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Skin-like Tissue Developed from Stem Cells
Posted: July 30, 2009
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Following the isolation and characterization of these cell populations, the researchers incorporated them into an engineered, three-dimensional tissue system where they were grown at an air-liquid interface to mimic their growth environment in the oral cavity. Within two weeks, tissues developed that were similar in structure to those constructed using mature cells derived from newborn skin, which are the current gold standard for tissue fabrication.
“These engineered tissues are remarkably similar to their human counterparts and can be used to address major concerns facing the field of stem cell biology that are related to their clinical use. We can now use these engineered tissues as ‘tissue surrogates’ to begin to predict how stable and safe hESC-derived cells will be after therapeutic transplantation. Our goal is to produce functional tissues to treat oral and skin conditions, like the early stages of cancer and inflammatory disease, as well as to accelerate the healing of recalcitrant wounds,” said Garlick.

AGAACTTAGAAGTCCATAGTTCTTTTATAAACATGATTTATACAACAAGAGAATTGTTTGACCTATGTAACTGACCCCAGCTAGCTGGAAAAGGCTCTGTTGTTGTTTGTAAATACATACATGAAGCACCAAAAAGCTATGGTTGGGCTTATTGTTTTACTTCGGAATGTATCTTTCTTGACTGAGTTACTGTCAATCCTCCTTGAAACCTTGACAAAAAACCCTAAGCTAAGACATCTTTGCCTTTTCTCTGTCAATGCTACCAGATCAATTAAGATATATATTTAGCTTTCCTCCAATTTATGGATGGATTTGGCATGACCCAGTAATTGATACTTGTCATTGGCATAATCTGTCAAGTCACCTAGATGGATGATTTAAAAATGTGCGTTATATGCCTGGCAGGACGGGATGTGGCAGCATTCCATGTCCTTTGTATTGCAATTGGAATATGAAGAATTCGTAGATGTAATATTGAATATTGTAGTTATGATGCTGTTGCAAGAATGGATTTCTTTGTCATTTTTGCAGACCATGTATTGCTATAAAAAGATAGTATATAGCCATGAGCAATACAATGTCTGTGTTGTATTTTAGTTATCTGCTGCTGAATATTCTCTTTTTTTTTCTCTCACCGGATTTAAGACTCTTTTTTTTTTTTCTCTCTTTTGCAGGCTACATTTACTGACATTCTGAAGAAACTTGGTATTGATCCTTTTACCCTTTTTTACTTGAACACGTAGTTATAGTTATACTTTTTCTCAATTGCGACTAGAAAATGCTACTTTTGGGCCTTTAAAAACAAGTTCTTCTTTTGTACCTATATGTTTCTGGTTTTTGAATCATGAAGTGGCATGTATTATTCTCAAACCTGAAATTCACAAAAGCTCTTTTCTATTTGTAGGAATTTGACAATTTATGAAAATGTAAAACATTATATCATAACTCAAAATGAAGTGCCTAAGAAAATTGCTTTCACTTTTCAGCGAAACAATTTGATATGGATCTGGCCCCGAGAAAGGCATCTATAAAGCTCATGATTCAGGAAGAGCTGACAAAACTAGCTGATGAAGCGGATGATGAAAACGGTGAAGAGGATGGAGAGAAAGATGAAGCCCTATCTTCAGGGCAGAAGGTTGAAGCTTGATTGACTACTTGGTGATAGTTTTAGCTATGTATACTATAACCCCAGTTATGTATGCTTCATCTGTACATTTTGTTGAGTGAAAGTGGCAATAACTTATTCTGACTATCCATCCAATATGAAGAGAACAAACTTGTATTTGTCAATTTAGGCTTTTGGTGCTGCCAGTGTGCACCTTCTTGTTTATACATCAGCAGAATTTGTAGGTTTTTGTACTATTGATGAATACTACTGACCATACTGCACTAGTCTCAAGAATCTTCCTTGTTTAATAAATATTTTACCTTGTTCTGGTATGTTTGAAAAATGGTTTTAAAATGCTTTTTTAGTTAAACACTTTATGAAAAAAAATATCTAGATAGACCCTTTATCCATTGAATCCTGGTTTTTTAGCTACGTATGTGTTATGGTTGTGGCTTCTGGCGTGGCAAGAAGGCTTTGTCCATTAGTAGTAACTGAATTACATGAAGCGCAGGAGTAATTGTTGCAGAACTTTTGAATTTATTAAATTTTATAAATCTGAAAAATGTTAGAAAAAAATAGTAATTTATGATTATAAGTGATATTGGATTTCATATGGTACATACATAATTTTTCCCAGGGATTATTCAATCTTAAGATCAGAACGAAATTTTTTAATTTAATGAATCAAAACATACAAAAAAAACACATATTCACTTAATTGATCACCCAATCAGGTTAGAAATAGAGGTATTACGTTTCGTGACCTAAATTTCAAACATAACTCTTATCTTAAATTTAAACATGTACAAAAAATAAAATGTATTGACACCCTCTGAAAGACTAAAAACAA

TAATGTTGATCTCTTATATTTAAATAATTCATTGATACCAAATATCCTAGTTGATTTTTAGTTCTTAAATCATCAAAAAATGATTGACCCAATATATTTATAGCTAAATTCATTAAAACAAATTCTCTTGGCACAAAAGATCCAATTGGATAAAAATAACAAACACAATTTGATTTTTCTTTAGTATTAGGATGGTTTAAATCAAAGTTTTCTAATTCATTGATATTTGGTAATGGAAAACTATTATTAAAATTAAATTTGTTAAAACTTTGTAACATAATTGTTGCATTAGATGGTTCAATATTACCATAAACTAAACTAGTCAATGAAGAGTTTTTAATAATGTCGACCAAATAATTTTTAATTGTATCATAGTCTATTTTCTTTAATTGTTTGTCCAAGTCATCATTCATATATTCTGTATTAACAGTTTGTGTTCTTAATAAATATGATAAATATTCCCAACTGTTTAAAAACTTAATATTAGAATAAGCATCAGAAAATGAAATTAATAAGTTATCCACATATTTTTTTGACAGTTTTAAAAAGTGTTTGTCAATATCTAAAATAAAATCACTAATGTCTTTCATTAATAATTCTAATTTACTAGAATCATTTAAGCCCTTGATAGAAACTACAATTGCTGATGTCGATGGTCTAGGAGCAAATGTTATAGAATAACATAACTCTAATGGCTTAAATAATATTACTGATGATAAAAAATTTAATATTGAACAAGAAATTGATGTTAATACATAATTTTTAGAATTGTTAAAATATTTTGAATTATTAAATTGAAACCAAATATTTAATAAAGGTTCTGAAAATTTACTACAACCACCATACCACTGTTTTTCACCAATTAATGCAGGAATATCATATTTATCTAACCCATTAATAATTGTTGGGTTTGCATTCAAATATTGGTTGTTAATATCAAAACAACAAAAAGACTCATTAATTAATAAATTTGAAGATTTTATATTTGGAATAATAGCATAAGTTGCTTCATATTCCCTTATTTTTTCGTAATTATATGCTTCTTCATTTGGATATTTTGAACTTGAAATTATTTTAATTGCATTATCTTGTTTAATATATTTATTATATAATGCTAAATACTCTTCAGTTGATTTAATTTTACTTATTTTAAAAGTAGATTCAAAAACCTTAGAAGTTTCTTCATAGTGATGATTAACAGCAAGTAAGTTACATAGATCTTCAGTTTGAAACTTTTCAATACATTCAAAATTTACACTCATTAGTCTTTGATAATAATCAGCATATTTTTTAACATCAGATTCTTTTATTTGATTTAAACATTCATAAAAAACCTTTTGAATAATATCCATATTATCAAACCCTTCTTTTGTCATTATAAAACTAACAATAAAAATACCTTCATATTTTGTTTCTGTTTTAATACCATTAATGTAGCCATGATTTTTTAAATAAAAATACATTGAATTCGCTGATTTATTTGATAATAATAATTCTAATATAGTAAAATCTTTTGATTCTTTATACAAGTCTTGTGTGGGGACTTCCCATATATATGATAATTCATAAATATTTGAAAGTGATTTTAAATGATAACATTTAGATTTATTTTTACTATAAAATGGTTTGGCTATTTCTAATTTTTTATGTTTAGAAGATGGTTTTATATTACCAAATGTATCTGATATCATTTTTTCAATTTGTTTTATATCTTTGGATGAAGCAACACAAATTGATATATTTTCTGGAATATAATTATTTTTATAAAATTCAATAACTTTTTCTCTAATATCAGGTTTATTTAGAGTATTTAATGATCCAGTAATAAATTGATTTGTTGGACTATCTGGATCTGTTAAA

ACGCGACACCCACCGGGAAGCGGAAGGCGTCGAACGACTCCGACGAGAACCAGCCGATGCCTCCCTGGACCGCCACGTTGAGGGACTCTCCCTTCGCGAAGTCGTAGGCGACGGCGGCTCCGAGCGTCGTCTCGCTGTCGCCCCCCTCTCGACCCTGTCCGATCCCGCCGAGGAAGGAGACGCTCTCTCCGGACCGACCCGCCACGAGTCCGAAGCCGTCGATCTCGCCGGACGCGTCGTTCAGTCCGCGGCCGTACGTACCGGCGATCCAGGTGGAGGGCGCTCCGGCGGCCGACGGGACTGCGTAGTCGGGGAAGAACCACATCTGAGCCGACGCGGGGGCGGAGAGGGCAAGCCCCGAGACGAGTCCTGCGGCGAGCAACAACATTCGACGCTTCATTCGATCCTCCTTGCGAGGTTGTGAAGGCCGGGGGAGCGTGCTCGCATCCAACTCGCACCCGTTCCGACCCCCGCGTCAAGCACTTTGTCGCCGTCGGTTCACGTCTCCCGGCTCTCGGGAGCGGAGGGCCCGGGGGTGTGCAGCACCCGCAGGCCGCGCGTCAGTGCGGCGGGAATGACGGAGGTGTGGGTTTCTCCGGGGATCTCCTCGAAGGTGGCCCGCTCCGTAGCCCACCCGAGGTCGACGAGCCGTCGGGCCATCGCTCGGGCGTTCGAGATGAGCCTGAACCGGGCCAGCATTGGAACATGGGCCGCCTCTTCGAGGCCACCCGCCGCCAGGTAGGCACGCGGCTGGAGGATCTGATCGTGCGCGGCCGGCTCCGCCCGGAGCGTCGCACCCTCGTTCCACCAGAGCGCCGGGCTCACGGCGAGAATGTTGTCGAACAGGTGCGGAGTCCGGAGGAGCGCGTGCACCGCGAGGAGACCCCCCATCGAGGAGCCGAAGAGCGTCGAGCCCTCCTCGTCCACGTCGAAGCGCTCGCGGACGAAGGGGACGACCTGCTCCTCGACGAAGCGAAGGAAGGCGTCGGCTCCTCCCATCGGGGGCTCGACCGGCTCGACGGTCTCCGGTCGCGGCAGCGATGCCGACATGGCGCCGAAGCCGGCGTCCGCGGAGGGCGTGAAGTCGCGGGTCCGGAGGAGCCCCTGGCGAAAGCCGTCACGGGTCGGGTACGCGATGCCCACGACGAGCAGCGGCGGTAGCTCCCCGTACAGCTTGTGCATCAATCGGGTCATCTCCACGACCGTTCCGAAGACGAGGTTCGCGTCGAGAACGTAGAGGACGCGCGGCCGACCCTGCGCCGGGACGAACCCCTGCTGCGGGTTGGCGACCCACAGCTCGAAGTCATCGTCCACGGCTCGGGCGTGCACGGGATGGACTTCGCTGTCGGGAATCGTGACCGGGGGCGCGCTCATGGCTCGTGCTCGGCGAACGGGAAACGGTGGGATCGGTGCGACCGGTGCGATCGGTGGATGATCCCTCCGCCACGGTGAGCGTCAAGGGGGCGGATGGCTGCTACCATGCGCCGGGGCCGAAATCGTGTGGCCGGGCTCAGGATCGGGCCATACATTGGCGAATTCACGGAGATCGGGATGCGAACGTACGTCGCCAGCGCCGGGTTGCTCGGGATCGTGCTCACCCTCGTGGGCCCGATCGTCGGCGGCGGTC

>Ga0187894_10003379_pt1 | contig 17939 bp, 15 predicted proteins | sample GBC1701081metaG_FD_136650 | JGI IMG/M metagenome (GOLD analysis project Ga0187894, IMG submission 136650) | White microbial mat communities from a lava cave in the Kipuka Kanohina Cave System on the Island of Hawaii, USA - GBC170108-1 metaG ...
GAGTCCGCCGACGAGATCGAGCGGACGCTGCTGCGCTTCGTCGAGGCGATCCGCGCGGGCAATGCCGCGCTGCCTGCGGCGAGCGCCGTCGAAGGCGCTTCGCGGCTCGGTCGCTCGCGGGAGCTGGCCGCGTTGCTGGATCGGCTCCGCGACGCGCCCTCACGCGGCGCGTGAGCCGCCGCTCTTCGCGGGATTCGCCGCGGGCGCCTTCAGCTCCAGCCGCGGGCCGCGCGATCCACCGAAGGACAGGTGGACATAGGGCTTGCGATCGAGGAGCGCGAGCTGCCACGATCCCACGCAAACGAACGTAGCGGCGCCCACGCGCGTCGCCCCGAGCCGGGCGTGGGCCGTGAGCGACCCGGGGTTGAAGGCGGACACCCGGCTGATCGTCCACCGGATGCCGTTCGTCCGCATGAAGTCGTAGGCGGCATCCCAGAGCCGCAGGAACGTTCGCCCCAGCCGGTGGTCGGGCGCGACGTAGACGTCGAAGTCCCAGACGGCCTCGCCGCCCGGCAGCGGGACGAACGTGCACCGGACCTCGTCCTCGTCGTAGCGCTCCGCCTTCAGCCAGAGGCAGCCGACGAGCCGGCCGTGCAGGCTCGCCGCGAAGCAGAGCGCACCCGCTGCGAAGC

First author Kyle Hewitt is a graduate student in cell, molecular and developmental biology program at the Sackler School of Graduate Biomedical Science at Tufts and is a member of Garlick’s lab. This study was supported by the National Institute of Dental and Craniofacial Research at the National Institutes of Health. Garlick is also director of the Center for Integrated Tissue Engineering (CITE) at Tufts University School of Dental Medicine.
Journal reference: Hewitt et al. Three-Dimensional Epithelial Tissues Generated from Human Embryonic Stem Cells. Tissue Engineering Part A, 2009; 090710171045048 DOI: 10.1089/ten.tea.2009.0060
Adapted from materials provided by Tufts University, Health Sciences.